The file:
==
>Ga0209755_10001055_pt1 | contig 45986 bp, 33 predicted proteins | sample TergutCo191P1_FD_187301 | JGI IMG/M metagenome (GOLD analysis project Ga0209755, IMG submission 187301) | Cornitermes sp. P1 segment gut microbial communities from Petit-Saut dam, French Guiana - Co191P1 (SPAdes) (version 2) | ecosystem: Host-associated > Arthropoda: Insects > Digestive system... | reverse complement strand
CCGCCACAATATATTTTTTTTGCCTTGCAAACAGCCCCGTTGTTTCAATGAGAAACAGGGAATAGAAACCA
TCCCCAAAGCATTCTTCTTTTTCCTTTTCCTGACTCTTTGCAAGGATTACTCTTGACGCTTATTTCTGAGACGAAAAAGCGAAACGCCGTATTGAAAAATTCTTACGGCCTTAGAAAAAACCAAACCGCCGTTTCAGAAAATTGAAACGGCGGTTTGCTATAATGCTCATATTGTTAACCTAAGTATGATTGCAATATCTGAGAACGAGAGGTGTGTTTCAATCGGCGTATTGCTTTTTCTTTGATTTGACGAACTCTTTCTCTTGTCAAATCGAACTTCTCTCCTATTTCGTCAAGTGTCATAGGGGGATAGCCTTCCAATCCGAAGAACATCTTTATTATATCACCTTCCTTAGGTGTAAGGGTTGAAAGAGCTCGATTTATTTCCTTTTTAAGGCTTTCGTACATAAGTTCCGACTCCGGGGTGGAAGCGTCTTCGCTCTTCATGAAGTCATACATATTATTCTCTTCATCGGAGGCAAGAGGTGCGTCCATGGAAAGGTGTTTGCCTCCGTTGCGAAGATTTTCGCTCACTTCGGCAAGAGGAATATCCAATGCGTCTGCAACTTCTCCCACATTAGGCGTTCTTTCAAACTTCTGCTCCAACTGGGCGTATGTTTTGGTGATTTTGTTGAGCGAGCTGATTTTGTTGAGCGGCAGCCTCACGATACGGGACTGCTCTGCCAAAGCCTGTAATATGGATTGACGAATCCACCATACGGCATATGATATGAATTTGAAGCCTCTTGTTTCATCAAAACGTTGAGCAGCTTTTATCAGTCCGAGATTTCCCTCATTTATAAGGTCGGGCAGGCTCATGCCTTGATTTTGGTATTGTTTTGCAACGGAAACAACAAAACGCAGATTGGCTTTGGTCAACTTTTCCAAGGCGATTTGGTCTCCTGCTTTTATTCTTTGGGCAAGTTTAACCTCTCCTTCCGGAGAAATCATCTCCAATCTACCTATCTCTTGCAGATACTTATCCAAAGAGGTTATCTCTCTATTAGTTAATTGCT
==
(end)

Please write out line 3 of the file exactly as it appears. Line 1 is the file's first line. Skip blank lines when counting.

TCCCCAAAGCATTCTTCTTTTTCCTTTTCCTGACTCTTTGCAAGGATTACTCTTGACGCTTATTTCTGAGACGAAAAAGCGAAACGCCGTATTGAAAAATTCTTACGGCCTTAGAAAAAACCAAACCGCCGTTTCAGAAAATTGAAACGGCGGTTTGCTATAATGCTCATATTGTTAACCTAAGTATGATTGCAATATCTGAGAACGAGAGGTGTGTTTCAATCGGCGTATTGCTTTTTCTTTGATTTGACGAACTCTTTCTCTTGTCAAATCGAACTTCTCTCCTATTTCGTCAAGTGTCATAGGGGGATAGCCTTCCAATCCGAAGAACATCTTTATTATATCACCTTCCTTAGGTGTAAGGGTTGAAAGAGCTCGATTTATTTCCTTTTTAAGGCTTTCGTACATAAGTTCCGACTCCGGGGTGGAAGCGTCTTCGCTCTTCATGAAGTCATACATATTATTCTCTTCATCGGAGGCAAGAGGTGCGTCCATGGAAAGGTGTTTGCCTCCGTTGCGAAGATTTTCGCTCACTTCGGCAAGAGGAATATCCAATGCGTCTGCAACTTCTCCCACATTAGGCGTTCTTTCAAACTTCTGCTCCAACTGGGCGTATGTTTTGGTGATTTTGTTGAGCGAGCTGATTTTGTTGAGCGGCAGCCTCACGATACGGGACTGCTCTGCCAAAGCCTGTAATATGGATTGACGAATCCACCATACGGCATATGATATGAATTTGAAGCCTCTTGTTTCATCAAAACGTTGAGCAGCTTTTATCAGTCCGAGATTTCCCTCATTTATAAGGTCGGGCAGGCTCATGCCTTGATTTTGGTATTGTTTTGCAACGGAAACAACAAAACGCAGATTGGCTTTGGTCAACTTTTCCAAGGCGATTTGGTCTCCTGCTTTTATTCTTTGGGCAAGTTTAACCTCTCCTTCCGGAGAAATCATCTCCAATCTACCTATCTCTTGCAGATACTTATCCAAAGAGGTTATCTCTCTATTAGTTAATTGCT